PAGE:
City Manager: Test 3-lanes with bike lanes on South Willamette

City Manager: Test 3-lanes with bike lanes on South Willamette »Play Video

EUGENE, Ore. - The City Council could decide Tuesday to move forward with a trial run of a new traffic lane configuration on South Willamette Street.

The Council is set to discuss and take action on the South Willamette Street Improvement Plan at 6:15 p.m. during a work session at Harris Hall.

City Manager Jon Ruiz told Councilors he favors repainting the lanes on the street and studying the change.

"The analyses from the consultants and staff suggest that street design Alternative #3 (3-lane configuration with bike lanes) may be the best alternative," city staff wrote. "However, before making a final decision, the City Manager recommends that the City undertake a test.

"At the conclusion of that test, City staff would return to the City Council with additional information and data, along with a recommendation as to whether the City Manager believes that 3-lane configuration still appears to the best alternative."

Critics of the lane change contend the current configuration is safer and faster.

The consultants who drafted the South Willamette Street Improvement Plan predict a 30 second change in travel time on South Willamette if the lane configuration is changed to 3-lanes with bike lanes.

The manager of an urban bicycling store on Willamette said the end result will be a better experience for people traveling on Willamette.

"All the data shows that the outcomes for business access and just driving comfort and safety is really improved," said Kelsey Moore, manager at Arriving By Bike on Willamette Street.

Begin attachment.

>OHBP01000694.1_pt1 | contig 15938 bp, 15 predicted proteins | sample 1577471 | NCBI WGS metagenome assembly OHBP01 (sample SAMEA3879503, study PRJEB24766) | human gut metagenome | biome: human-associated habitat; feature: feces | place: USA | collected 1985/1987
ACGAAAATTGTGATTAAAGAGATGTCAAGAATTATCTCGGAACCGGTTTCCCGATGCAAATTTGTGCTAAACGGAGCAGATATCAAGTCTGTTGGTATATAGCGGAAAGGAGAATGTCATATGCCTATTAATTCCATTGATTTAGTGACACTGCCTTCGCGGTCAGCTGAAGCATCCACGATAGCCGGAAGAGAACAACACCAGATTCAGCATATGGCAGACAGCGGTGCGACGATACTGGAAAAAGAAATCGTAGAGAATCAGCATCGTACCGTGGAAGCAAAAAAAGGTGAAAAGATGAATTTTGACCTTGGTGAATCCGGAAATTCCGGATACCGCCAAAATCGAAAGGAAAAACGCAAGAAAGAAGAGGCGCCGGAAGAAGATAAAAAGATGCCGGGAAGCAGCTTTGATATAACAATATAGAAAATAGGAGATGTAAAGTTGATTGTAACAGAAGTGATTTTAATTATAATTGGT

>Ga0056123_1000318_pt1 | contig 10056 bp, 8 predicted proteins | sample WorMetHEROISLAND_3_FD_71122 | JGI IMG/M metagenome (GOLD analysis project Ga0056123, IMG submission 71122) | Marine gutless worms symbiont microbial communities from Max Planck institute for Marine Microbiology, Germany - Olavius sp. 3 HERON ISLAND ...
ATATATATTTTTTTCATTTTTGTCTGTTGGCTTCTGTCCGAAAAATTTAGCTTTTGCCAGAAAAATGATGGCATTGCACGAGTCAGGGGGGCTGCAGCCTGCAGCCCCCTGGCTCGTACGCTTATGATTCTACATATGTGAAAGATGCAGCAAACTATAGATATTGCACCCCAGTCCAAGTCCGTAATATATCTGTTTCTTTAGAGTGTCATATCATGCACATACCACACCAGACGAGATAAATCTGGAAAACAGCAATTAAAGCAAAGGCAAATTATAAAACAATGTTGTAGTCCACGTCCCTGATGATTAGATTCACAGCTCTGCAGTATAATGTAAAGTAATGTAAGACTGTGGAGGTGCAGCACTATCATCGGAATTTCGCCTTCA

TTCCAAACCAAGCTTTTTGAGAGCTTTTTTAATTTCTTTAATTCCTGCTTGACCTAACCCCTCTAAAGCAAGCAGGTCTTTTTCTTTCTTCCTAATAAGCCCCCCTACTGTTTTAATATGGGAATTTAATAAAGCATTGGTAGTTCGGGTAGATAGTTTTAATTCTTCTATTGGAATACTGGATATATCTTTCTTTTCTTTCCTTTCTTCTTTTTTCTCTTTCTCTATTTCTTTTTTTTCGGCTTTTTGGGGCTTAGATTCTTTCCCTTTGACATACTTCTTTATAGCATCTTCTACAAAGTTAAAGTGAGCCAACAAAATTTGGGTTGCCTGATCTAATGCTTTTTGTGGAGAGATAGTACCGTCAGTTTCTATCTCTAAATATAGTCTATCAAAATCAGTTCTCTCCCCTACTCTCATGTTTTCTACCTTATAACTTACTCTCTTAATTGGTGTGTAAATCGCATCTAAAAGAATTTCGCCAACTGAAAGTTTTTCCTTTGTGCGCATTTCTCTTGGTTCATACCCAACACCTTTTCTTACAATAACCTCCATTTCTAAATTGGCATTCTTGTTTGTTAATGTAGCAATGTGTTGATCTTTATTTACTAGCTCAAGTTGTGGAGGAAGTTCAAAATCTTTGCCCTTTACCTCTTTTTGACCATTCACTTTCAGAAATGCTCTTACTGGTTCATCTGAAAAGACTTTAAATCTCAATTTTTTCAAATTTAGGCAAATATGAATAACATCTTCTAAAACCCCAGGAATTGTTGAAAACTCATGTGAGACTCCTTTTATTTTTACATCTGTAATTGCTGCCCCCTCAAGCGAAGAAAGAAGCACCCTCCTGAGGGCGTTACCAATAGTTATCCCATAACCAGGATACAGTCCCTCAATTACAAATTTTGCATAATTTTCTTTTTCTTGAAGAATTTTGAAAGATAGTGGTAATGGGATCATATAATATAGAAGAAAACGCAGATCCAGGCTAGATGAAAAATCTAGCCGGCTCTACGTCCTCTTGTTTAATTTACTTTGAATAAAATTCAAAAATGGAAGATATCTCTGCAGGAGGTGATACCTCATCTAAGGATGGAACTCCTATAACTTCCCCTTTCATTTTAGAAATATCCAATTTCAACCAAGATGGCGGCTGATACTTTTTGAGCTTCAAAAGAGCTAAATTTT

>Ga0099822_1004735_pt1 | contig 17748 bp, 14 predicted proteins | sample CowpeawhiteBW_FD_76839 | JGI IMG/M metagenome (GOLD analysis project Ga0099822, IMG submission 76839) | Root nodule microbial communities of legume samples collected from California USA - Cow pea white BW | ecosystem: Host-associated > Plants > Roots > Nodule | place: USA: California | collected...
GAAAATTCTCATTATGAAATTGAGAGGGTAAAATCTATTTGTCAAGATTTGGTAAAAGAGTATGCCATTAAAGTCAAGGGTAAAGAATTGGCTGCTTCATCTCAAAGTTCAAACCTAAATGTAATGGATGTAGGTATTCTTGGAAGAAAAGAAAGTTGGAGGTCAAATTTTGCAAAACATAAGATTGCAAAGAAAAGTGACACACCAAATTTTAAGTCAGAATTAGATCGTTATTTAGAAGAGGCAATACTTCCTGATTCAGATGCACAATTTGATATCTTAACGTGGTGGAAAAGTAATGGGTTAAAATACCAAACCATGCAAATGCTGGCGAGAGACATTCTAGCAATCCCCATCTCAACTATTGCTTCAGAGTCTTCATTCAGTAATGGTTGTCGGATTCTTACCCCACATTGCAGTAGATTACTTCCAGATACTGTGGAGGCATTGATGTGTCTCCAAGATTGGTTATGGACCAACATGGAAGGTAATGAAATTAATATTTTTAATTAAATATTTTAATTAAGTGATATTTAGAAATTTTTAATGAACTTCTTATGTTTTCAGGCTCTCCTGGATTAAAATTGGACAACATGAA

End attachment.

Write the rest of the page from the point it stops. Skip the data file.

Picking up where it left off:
There are many "4 Lanes 4 Willamette" signs up and down the street.
 
“We would like to leave it the way it is right now," said David Nelkin, owner of Eugene Coin and Jewelry and an advocate for maintaining the current lane configuration. "We believe it is the safest avenue. We believe that putting bicycles next to heavy traffic is not safe for cars and or bikes both making right hand and left hand turns.”

Moore agrees that bicycles and cars don't mix. As presently configured, bicycles can legally use the traffic lanes.

“If you bike in the street you’re not going at the same pace as people driving," she said. “It’s really unfortunate right now, our customers have to stop, holding up one lane of  car traffic, in order to turn its an uncomfortable experience there’s definitely you see a lot of people stopping and then trying to get around the car that’s stopped in front of them.”

Nelkin said there's a solution for that: don't ride a bike on Willamette; use a parallel street.
 
“Bike shareways - both on Oakland and Portland streets, with connections to Amazon bike path, which is already a dedicated bike path," he said.